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Thread: Tire Pressure Monitor

  1. #31
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    And what about altitude?

    I live at 9000 ft. And I could easily climb or drop 3000 ft on even a relatively short ride.
    Not that Id consider changing pressure on a single ride, but does altitude impact all these temperature / pressure charts?

  2. #32
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    Quote Originally Posted by sea2summit View Post
    I live at 9000 ft. And I could easily climb or drop 3000 ft on even a relatively short ride.
    Not that Id consider changing pressure on a single ride, but does altitude impact all these temperature / pressure charts?
    No, not in an appreciable way. SCUBA divers actually see this all the time. Their tank has about 3000 psi. The starting pressure varies significantly due to temperature (adding air increases the tank temperature significantly), then the pressure drops as the tank cools. Descending in the water (which is a huge pressure change relative to the atmosphere) does not change the pressure.


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  3. #33
    Registered User beemermyke's Avatar
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    I live about 70 feet above sea level in south Georgia. Three separate times, I have gotten messages on my display for tire pressure, and all of these times is when I've gone to the mountains to the north of me. For my recent trip that occurred this past weekend, I set my tire pressures at 36 front, 42 rear, at about 85F the night before. The next day, at about 2500 feet @75F in the mountains of NC, I again got the dreaded triangle and it showed an errant message for the rear tire. Switching to that display, the rear tire indicated no pressure, and had hash marks ( -- ) instead. Without shutting off the bike, the message eventually cleared itself, and the tire pressure would once again display. Inevitably during the ride, including when I got back down to lower altitudes, it would sometimes return to the hash marks, but I wouldn't get the error again (it seems like the bike figured out the first instance was bogus, and then chose to ignore all subsequent instances). My bike has always read about 1-2 psi low, but I tend to believe the gauge, rather than the TPMS. Since I intermittently get these hash marks, is it possible that the TPMS for that wheel is going dead? It's a 2016 R1200GSA with 24k on it, so it seems kind of soon for that scenario. I find this to be more of an annoyance than something to fret over, but if I started losing air in the tire, I'm not confident that it would warn me.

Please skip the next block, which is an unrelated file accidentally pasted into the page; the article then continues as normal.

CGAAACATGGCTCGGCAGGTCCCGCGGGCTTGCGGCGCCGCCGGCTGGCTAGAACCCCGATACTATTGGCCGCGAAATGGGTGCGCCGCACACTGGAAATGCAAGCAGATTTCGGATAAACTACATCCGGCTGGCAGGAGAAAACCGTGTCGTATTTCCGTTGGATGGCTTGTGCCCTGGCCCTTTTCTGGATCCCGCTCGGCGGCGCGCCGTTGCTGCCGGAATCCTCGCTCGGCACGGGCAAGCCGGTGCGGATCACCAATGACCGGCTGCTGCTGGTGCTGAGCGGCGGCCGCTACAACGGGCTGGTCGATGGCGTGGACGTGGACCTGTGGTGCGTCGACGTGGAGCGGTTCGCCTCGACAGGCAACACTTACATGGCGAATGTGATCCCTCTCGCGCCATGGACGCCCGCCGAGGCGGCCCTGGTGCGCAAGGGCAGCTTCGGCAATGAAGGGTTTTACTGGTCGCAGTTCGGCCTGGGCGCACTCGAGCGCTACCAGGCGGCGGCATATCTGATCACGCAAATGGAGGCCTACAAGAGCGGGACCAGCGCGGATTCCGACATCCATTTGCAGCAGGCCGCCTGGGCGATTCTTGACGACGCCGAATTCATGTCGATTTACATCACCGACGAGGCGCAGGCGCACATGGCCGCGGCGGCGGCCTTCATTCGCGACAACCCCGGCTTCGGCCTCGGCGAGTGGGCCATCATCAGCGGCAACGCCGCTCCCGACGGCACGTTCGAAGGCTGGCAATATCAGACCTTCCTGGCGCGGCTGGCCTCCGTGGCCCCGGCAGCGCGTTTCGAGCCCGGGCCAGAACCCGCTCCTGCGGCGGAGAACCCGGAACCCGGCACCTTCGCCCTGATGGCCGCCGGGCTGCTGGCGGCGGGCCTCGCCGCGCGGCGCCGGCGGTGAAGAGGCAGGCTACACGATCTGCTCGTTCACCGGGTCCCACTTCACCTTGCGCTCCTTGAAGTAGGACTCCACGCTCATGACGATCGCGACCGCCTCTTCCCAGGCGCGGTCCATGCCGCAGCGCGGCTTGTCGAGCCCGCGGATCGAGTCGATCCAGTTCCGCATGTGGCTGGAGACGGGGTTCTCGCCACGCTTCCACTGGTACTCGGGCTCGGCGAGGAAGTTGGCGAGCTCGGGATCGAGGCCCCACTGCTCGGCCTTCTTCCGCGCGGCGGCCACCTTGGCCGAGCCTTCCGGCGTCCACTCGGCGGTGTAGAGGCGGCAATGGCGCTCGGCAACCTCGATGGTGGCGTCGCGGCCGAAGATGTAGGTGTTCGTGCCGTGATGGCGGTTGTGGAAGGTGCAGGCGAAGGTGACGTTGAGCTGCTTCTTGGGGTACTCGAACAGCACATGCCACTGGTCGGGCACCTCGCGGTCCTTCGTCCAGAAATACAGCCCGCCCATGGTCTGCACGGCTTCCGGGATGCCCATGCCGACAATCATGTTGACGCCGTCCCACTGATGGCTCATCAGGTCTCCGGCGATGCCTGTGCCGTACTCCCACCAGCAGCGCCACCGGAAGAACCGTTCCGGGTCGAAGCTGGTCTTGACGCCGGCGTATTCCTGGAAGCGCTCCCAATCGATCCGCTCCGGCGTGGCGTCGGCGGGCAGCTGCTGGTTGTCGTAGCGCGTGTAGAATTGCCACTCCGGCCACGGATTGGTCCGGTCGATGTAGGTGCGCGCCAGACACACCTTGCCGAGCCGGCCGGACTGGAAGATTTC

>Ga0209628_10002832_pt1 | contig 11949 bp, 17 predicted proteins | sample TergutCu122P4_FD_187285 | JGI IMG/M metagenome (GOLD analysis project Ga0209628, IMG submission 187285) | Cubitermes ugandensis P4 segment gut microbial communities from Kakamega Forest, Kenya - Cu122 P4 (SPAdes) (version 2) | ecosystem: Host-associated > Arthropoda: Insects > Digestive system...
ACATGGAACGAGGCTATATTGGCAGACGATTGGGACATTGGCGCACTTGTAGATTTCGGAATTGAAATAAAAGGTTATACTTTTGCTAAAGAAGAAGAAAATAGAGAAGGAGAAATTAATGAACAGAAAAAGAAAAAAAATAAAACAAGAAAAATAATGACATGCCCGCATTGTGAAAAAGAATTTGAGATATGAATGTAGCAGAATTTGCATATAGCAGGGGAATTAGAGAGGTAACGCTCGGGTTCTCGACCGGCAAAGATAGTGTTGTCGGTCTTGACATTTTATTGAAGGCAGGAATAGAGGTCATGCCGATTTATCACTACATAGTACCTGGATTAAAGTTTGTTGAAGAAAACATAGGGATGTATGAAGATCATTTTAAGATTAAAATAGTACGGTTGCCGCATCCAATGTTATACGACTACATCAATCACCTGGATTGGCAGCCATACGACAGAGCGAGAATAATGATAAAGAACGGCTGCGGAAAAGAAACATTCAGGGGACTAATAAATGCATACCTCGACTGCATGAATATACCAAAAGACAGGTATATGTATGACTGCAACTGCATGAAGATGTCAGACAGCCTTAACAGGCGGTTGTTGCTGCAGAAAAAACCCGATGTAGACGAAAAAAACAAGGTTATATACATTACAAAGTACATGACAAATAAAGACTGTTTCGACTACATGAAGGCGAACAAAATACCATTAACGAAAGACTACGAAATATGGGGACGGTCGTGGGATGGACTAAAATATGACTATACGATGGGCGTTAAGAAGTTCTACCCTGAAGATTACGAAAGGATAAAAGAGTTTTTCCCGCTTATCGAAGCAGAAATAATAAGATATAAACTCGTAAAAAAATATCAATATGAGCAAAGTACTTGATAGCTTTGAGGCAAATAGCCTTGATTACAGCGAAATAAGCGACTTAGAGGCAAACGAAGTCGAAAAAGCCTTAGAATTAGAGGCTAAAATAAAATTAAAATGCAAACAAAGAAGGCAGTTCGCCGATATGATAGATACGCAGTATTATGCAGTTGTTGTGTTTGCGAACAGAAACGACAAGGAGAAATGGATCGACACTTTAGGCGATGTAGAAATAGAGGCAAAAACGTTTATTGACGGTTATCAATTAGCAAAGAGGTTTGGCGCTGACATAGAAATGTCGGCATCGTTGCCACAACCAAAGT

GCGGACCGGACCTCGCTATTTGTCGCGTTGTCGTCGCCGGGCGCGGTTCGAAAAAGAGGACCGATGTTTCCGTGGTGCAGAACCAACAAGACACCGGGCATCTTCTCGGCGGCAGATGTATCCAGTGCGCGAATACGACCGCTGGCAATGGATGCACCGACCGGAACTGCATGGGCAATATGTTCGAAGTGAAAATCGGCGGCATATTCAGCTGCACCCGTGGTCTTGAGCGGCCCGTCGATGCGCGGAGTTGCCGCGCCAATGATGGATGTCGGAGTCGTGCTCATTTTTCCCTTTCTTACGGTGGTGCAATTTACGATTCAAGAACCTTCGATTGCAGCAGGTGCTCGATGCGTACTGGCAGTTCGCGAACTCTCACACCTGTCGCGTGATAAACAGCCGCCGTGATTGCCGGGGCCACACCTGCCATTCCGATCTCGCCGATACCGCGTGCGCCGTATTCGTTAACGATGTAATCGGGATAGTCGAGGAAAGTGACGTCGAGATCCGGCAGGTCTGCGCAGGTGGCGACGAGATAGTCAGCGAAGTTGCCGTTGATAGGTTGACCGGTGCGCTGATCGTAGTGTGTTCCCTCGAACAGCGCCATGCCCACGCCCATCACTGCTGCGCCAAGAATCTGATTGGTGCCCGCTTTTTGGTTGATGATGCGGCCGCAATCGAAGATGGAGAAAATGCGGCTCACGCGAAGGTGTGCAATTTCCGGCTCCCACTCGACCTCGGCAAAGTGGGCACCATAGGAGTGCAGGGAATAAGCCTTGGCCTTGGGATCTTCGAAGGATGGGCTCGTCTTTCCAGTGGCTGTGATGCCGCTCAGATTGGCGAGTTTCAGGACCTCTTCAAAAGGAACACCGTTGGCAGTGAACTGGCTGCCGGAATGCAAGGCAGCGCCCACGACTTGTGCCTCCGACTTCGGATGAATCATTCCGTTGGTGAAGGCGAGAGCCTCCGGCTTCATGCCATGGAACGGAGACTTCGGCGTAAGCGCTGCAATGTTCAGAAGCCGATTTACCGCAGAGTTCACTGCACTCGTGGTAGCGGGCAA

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  4. #34
    Registered User darrell's Avatar
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    "is it possible that the TPMS for that wheel is going dead? It's a 2016 R1200GSA with 24k on it"

    I had the same situation on my 2016 R1200RS where intermittently the dashes would occur on the front tire readout. In for service had the mechanic check and computer indicated it did this 57 times so needed replacing. Replaced using the extended warranty on the bike and not on issue since.
    Darrell

  5. #35
    Registered User 36654's Avatar
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    Quote Originally Posted by pkpilot View Post
    No, not in an appreciable way. SCUBA divers actually see this all the time. Their tank has about 3000 psi. The starting pressure varies significantly due to temperature (adding air increases the tank temperature significantly), then the pressure drops as the tank cools. Descending in the water (which is a huge pressure change relative to the atmosphere) does not change the pressure.


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    Inside the SCUBA tank, the pressure doesn't change. Outside of the tank, the Pressure (Psi) varies by (Depth / 2.25) in saltwater. So, the wall stresses in the tank will vary due to differences in internal and external pressures.

    For the question of altitude (excluding temperature variations) impact on Ambient Pressure (psi), the pressure variation will be, nominally, proportional to ( Altitude / 1800 ). But again, the tire acts as a pressure vessel, like the scuba tank. If the tire was a wimpy material, like a balloon, the the tire would expand.
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